Rep. Adam Schiff on Sept. 17: 'We Have Not Spoken Directly with the Whistleblower'

Craig Bannister | October 2, 2019 | 5:12pm EDT
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Rep. Adam Schiff

The New York Times reported on Thursday that House Intelligence Committee Chairman Rep. Adam Schiff (D-Calif.) had advance knowledge of the outline of the whistleblower complaint against President Donald Trump before the complaint was filed, and that Schiff’s office advised the whistleblower on how to effectively create the complaint.

However, in a September 17, 2019 interview with MSNBC, Rep. Schiff said his office had not spoken “directly” with the whistleblower and that the whistleblower had not been advised “by the inspector general or the director of national intelligence (DNI)” on how to communicate with Congress:

“We have not spoken directly with the whistleblower. We would like to. But, I'm sure the whistleblower has concerns that he has not been advised by as the law requires by the inspector general or the director of national intelligence (DNI) just as to how he is to communicate with Congress.

“So, the risk for the whistleblower is retaliation. Will the whistleblower be protected under the statute if the offices that are supposed to come to his assistance and provide the mechanism are unwilling do so?

“But, yes, we would love to talk directly with the whistleblower. In terms of our information about the source of the resistance to providing this information to Congress, you know, I think you can easily read between the lines of what the office of national intelligence has had to say when they say that this involves someone outside of their jurisdiction in terms of the intelligence community, but it involves an intelligence activity. It relates to an intelligence activity. And that this is someone who is asserting a potential privilege. Well, that's a pretty narrow category of people involving basically the president and people around him. So I think it's pretty clear. What the problem is here. And, I think the two stories you just related demonstrate, it's part of a pattern of the White House basically taking the view we can engage in corrupt conduct and we have a privilege to conceal that from congress and the American people. That's the root of the problem here.”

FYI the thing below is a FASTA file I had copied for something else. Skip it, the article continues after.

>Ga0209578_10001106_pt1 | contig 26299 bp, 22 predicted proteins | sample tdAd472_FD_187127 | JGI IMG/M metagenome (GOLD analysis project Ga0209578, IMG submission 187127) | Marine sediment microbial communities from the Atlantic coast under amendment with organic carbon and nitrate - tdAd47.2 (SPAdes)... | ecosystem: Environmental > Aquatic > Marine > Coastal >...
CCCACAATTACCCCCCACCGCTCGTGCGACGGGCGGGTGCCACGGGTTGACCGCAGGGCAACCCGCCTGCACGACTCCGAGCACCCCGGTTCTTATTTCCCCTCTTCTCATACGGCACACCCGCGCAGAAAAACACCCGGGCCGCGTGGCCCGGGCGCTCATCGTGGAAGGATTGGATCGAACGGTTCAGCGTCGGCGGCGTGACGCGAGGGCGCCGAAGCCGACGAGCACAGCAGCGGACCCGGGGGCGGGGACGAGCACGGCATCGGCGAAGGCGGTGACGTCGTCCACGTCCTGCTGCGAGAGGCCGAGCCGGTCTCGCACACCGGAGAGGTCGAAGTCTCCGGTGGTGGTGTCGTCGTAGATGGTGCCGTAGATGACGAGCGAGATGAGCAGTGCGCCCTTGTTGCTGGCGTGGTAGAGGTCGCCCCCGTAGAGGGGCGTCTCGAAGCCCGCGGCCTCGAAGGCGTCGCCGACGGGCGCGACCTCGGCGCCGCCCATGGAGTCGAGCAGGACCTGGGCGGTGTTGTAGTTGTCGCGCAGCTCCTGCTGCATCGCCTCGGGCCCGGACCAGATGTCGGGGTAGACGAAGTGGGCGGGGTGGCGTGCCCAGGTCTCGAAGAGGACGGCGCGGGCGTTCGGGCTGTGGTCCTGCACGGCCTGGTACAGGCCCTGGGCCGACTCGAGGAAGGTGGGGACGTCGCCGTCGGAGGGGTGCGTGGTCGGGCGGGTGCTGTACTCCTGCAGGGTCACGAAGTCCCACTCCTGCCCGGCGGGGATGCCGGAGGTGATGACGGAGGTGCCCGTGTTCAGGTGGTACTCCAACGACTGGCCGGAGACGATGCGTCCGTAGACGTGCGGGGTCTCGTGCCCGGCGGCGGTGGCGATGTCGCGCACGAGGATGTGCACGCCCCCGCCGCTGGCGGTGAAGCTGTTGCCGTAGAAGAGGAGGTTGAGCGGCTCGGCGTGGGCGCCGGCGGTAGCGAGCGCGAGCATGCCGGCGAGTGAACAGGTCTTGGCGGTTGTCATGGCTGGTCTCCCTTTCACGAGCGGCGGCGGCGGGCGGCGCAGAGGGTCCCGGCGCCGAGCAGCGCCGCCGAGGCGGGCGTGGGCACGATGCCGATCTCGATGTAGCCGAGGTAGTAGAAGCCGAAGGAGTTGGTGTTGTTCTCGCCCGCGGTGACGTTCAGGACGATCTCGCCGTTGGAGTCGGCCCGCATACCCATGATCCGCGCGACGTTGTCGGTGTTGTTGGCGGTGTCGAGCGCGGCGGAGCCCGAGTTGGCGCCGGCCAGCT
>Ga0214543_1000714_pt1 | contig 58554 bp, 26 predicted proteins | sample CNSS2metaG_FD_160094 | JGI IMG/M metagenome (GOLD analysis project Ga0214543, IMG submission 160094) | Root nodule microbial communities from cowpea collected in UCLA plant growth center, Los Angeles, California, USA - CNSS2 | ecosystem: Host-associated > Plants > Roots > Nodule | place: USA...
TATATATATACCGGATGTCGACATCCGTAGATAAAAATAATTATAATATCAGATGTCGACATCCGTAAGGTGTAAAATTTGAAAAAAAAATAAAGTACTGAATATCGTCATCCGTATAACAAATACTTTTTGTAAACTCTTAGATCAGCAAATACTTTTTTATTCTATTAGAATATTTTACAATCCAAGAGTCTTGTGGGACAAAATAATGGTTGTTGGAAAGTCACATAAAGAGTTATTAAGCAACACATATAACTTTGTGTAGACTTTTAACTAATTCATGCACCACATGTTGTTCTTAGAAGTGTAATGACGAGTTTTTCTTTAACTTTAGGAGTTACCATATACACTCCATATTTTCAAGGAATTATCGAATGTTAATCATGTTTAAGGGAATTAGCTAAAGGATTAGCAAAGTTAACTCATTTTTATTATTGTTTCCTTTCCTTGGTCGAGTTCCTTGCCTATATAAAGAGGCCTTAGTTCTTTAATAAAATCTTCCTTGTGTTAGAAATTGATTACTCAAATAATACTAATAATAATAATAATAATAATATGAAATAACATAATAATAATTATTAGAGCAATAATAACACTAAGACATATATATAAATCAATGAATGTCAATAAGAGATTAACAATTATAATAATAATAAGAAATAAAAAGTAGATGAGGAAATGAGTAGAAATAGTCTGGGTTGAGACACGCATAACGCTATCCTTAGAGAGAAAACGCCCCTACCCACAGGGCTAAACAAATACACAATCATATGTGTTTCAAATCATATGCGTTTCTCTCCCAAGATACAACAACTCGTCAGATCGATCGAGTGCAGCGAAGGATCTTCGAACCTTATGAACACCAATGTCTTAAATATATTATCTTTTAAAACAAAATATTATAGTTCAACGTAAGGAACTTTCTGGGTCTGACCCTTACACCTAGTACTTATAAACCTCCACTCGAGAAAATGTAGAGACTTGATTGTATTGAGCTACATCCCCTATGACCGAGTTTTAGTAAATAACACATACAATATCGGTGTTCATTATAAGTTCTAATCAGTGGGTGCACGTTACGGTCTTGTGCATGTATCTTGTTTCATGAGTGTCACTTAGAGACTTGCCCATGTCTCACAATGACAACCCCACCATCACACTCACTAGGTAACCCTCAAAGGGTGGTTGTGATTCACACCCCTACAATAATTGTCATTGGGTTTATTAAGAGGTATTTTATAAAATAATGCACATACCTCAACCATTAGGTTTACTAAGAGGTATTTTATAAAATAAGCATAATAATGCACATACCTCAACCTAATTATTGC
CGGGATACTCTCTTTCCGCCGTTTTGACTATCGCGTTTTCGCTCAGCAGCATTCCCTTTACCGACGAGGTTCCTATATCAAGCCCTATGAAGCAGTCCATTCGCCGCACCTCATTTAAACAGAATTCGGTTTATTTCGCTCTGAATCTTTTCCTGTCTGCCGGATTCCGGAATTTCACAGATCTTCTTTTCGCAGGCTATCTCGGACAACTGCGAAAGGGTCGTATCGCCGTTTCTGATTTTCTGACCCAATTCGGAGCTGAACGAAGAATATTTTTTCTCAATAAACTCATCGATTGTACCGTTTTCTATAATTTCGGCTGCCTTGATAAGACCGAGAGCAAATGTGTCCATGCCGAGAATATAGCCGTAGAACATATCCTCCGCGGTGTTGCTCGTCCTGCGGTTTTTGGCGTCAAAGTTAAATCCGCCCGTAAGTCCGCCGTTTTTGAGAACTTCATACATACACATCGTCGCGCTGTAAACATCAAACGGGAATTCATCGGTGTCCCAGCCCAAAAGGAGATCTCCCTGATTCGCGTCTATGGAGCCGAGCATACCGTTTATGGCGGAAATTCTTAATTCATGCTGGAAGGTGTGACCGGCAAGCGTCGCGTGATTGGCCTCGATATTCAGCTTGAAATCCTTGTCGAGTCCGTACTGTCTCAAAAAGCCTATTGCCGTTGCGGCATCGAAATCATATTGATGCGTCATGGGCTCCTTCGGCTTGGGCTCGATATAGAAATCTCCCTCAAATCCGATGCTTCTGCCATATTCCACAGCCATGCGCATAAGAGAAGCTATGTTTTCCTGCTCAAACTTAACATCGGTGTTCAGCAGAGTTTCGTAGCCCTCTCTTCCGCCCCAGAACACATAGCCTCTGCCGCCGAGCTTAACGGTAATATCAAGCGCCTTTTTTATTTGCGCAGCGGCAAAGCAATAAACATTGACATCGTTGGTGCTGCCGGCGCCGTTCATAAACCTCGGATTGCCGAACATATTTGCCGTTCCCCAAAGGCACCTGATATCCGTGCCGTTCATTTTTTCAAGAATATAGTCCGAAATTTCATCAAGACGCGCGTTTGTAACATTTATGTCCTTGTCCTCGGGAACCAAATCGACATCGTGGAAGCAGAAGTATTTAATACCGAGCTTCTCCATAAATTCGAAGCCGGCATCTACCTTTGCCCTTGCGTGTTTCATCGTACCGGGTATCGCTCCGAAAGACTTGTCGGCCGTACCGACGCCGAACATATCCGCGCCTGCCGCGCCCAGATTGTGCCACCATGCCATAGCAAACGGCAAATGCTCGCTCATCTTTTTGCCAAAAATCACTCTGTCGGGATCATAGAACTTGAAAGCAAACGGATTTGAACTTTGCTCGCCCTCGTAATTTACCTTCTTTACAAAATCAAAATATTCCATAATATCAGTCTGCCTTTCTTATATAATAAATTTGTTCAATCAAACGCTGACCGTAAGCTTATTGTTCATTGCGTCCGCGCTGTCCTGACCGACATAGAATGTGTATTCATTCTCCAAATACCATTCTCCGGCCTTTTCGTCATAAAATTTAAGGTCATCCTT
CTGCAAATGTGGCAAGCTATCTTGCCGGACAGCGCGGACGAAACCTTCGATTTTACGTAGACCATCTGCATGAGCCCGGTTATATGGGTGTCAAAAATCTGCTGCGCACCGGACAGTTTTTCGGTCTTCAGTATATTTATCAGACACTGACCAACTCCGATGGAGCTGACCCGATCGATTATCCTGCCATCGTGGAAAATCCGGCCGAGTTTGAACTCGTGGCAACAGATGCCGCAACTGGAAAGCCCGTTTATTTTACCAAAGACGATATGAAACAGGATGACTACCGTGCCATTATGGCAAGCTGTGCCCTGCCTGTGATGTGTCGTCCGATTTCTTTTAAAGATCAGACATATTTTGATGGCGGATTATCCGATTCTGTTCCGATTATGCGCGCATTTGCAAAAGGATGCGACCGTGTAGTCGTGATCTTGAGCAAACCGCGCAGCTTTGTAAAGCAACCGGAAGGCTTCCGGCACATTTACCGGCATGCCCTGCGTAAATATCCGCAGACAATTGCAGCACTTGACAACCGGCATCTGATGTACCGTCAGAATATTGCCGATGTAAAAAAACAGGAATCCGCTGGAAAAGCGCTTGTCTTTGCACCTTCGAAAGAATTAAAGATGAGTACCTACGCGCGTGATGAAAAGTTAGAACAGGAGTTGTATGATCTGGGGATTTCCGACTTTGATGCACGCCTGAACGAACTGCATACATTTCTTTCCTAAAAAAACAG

According to Thursday’s report by The Times, Schiff had indirect prior knowledge of the general content of the complaint and his office provided advice to the whistleblower, even though, as Schiff asserts, the inspector general and director of national intelligence did not:

“The Democratic head of the House Intelligence Committee, Representative Adam B. Schiff of California, learned about the outlines of a C.I.A. officer’s concerns that President Trump had abused his power days before the officer filed a whistle-blower complaint, according to a spokesman and current and former American officials.”

“The C.I.A. officer approached a House Intelligence Committee aide with his concerns about Mr. Trump only after he had had a colleague first convey them to the C.I.A.’s top lawyer. Concerned about how that initial avenue for airing his allegations through the C.I.A. was unfolding, the officer then approached the House aide. In both cases, the original accusation was vague.

“The House staff member, following the committee’s procedures, suggested the officer find a lawyer to advise him and meet with an inspector general, with whom he could file a whistle-blower complaint. The aide shared some of what the officer conveyed to Mr. Schiff. The aide did not share the whistle-blower’s identity with Mr. Schiff, an official said.”


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